New EU recommendations on equality in sport require more women to take up management positions – “It is easier to achieve Olympic gold in Finland than equality in sport”

New EU recommendations on equality in sport require more women

The European Commission’s High Level Group on Sport has completed its first recommendations and action program on equality. The goal is to get more women into decision-making and address harassment.

15.3. 15:00 • Updated March 15 15:17

The European Commission has been working on new strategic recommendations and an action plan for equality in sport throughout the European Union.

The recommendations of the Commission’s High Level Group on Sport aim to increase the participation of women in key decision-making and coaching positions, to address harassment and violence against women and minorities in sport, and to increase the media visibility of women athletes.

Recommendations handed over to the European Commission’s Commissioner for Education, Youth, Sport and Culture on Tuesday Marya Gabrielille.

– The leadership of the sports movement must be committed to increasing equality in decision-making and preventing sexual harassment in sport. Finnish sports management must now work to increase women’s leadership, the diversity of sports and the participation of girls. In Finland, the share of women in the management of trust in sports organizations has remained at the same level for the past 15 years. It seems that it is easier to achieve Olympic gold in Finland than equality in sport, Heinilä says in a press release.

According to recent recommendations from a working group of the European Commission, half of women should be in trust and operational management in sport at all levels. In Finland, 16 per cent of the chairmen of the boards of sports federations are women and less than a third (28 per cent) of the board members of sports federations.

According to the working group, sports organizations can increase women’s leadership by limiting the number of positions of trust or requiring different genders in leadership positions.

– The Finnish Sports Federation (SUL) has boldly introduced quotas in its administration. Other sports organizations should follow suit. The glass roof is firmly in place in sports: there has never been a woman as the chairman or executive director of the Finnish Olympic Committee or the largest sports federations. Likewise, diversity as a whole is a major challenge. Attention should also be paid to women’s career development and recruitment, so that skilled women are not left behind in the recruitment processes and outside the management teams in operational management, Heinilä thinks.

The leadership of the sports movement plays a major role in eradicating sexual harassment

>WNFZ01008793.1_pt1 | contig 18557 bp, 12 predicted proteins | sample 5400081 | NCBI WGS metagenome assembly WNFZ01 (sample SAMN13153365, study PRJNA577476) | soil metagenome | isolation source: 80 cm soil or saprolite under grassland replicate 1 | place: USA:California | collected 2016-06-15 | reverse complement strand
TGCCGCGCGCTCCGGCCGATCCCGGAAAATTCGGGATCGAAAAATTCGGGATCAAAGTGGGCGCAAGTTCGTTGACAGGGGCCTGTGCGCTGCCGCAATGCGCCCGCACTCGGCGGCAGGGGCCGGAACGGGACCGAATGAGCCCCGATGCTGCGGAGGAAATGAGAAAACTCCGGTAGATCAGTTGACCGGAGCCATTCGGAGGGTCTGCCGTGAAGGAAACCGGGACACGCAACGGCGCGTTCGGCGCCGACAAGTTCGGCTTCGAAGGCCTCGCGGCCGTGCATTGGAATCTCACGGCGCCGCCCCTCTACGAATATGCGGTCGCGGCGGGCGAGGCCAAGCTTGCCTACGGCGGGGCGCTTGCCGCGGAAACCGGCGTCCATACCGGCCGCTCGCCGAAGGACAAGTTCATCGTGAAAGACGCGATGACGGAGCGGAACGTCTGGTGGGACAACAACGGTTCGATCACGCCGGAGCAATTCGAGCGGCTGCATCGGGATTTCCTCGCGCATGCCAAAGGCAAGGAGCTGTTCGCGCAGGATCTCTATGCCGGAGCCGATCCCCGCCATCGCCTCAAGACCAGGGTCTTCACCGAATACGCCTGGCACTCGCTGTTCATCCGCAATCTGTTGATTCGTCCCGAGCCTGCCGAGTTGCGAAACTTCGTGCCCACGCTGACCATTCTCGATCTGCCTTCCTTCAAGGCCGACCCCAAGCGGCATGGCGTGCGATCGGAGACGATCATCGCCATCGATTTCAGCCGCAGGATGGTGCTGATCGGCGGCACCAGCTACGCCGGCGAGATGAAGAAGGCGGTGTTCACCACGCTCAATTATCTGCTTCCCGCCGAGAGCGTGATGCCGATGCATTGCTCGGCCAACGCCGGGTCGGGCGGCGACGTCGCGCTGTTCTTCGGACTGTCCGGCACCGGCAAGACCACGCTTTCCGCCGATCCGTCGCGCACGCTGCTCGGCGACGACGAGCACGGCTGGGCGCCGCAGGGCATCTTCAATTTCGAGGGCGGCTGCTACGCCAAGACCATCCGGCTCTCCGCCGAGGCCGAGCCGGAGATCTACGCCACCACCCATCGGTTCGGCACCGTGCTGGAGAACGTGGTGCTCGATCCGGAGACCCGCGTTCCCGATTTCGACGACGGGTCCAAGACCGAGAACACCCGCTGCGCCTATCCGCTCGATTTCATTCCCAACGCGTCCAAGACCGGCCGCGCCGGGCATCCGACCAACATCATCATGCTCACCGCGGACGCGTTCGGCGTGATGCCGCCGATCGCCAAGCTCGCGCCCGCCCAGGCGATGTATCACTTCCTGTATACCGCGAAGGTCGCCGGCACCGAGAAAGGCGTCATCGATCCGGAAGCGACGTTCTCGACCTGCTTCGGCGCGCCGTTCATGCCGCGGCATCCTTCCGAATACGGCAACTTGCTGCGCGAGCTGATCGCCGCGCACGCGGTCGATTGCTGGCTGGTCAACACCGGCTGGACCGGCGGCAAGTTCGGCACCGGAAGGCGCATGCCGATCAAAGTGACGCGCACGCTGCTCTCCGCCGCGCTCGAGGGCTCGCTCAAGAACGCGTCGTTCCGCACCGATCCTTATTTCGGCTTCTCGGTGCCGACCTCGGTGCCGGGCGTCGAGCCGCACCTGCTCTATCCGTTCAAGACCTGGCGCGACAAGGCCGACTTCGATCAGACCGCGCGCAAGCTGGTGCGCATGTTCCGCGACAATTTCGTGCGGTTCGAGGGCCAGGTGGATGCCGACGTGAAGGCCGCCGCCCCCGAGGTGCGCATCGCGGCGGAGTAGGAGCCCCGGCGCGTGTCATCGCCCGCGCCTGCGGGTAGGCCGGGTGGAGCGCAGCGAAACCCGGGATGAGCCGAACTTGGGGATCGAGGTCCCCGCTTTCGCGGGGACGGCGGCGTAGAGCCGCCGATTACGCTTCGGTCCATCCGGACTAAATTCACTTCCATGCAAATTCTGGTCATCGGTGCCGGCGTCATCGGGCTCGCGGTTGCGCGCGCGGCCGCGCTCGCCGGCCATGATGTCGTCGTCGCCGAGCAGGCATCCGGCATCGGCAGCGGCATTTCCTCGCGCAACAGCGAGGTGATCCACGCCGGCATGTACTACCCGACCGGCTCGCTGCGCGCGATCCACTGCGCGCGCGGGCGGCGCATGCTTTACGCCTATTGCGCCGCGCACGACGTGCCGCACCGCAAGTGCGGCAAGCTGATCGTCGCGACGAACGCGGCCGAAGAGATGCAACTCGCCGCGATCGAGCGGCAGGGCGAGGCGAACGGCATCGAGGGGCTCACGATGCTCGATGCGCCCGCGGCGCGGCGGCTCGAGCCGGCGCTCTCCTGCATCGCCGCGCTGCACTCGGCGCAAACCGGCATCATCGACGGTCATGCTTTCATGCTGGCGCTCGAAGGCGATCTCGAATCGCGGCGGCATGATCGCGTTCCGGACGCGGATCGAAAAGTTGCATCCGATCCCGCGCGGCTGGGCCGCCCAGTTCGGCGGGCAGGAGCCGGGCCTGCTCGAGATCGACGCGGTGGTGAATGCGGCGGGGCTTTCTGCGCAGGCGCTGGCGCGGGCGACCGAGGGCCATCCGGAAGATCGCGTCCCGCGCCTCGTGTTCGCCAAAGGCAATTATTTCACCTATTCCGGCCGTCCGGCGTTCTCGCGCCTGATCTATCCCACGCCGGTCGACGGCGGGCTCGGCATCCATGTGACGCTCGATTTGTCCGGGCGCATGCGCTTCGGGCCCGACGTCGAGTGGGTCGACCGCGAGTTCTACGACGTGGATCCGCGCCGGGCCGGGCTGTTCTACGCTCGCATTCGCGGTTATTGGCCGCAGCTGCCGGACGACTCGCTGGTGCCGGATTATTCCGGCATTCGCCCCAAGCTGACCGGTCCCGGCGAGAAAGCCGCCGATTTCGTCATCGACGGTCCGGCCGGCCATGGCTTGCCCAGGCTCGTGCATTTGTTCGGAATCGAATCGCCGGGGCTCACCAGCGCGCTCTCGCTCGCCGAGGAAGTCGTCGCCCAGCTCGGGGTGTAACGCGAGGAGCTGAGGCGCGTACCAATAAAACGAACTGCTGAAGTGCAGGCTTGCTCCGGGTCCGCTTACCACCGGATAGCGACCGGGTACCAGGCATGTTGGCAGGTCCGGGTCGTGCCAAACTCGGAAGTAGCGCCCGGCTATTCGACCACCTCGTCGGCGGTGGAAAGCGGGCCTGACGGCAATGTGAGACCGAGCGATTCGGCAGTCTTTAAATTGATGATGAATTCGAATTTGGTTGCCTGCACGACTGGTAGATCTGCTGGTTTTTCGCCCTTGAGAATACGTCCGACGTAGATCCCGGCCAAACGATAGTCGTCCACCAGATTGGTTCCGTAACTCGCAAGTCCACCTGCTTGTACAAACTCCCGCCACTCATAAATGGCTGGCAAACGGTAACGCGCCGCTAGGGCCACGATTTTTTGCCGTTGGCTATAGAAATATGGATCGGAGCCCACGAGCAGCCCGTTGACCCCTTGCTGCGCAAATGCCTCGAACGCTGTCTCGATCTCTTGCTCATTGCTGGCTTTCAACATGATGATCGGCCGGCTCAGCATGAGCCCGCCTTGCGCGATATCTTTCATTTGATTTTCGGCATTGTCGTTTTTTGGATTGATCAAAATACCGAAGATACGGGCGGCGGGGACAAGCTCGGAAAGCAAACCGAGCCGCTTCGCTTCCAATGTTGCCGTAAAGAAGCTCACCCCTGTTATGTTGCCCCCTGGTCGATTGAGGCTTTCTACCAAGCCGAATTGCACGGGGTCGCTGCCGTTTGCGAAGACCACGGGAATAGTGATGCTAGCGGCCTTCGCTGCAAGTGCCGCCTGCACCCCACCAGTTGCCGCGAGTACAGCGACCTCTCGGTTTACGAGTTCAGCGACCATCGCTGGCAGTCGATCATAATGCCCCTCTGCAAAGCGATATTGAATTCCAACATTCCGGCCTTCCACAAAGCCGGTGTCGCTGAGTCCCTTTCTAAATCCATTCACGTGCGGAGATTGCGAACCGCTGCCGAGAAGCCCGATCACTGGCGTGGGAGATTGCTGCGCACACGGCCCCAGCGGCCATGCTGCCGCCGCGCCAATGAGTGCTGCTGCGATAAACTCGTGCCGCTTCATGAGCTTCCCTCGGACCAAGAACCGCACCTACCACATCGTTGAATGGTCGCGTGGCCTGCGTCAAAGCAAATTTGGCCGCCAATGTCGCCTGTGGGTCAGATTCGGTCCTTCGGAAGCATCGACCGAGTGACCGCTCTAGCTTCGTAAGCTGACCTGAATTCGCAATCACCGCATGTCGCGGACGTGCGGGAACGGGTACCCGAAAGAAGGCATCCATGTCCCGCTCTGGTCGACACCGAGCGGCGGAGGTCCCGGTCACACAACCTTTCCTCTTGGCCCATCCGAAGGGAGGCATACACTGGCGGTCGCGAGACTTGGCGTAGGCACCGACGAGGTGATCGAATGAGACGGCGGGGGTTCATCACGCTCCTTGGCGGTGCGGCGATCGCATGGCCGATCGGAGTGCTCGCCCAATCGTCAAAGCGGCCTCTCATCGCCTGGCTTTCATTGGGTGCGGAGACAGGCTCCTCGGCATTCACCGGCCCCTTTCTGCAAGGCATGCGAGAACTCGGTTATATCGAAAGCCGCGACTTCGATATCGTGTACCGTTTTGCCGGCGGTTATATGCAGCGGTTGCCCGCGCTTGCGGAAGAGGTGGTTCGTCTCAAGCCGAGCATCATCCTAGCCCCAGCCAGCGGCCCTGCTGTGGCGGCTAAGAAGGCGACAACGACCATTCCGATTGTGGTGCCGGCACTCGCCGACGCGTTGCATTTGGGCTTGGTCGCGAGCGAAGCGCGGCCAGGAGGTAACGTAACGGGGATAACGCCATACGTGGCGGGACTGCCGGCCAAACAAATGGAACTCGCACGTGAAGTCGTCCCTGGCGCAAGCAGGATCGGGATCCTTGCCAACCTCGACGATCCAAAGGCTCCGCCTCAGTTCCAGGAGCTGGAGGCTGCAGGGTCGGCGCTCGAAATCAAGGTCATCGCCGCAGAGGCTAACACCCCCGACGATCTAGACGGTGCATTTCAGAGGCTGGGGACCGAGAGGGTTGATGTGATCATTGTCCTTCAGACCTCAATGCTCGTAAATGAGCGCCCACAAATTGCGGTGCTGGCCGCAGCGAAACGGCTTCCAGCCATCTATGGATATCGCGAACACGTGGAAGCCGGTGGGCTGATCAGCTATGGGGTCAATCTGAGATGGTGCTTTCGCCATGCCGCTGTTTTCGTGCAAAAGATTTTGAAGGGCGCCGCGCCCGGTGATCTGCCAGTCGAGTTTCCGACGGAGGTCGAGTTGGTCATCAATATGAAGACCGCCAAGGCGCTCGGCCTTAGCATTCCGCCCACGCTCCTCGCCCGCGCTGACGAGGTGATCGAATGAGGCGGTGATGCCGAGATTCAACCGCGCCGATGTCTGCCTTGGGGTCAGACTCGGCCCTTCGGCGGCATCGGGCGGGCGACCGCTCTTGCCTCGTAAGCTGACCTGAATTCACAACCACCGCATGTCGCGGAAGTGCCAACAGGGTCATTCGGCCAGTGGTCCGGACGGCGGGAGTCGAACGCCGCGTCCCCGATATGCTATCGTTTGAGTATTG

Suek 2020, the Finnish Sports Ethics Center according to a survey (switching to another service) almost one in three (32 per cent) women and almost one in five men (19 per cent) had experienced sexual harassment. Women had experienced significantly more sexual harassment (23 percent) than men (three percent). Young women and athletes from different minorities experienced the most harassment.

The working group’s recommendations emphasize that the commitment of sports management to ending violence and harassment at all levels of sport is a prerequisite for prevention.

According to the recommendations, Member States can prevent gender-based harassment and violence by setting up reporting channels and requiring an anti-violence plan to obtain funding. In Finland, such channels are the joint project of the Population Association and Finnish sports You are not alone and Suek’s ILMO service for reporting sports violations.

The Confederation of Women’s Organizations sees it as important that the above-mentioned services be continuously developed in order to be able to intervene in the structures and make the necessary repairs. According to the association, Finland should also consider requiring a plan to combat violence from sports organizations.

The press release states that the detailed recommendations of the European Commission’s working group have been drawn up in accordance with the principles of gender equality, women’s rights and intersectionality. Intersectionality means taking into account factors that together affect a person’s status and risk of discrimination, such as age, gender and gender identity, functional capacity, ethnic background and sexual orientation. The recommendations provide guidance to the European Commission, the Member States, national sports organizations and grassroots actors.

In addition to Heinilä, the European Commission’s High Level Group on Equality in Sport includes, among others, the chairman of the Irish Olympic Committee Sarah KeaneMember of the IOC and President of the International Triathlon Federation, Spanish Marisol CasadoFormer Chairman of the IOC Athletes’ Committee and Olympic Medalist in Fencing, German Claudia Bokel and a former professional tennis player and Olympic Olympic medalist, a Belgian Dominique Monami.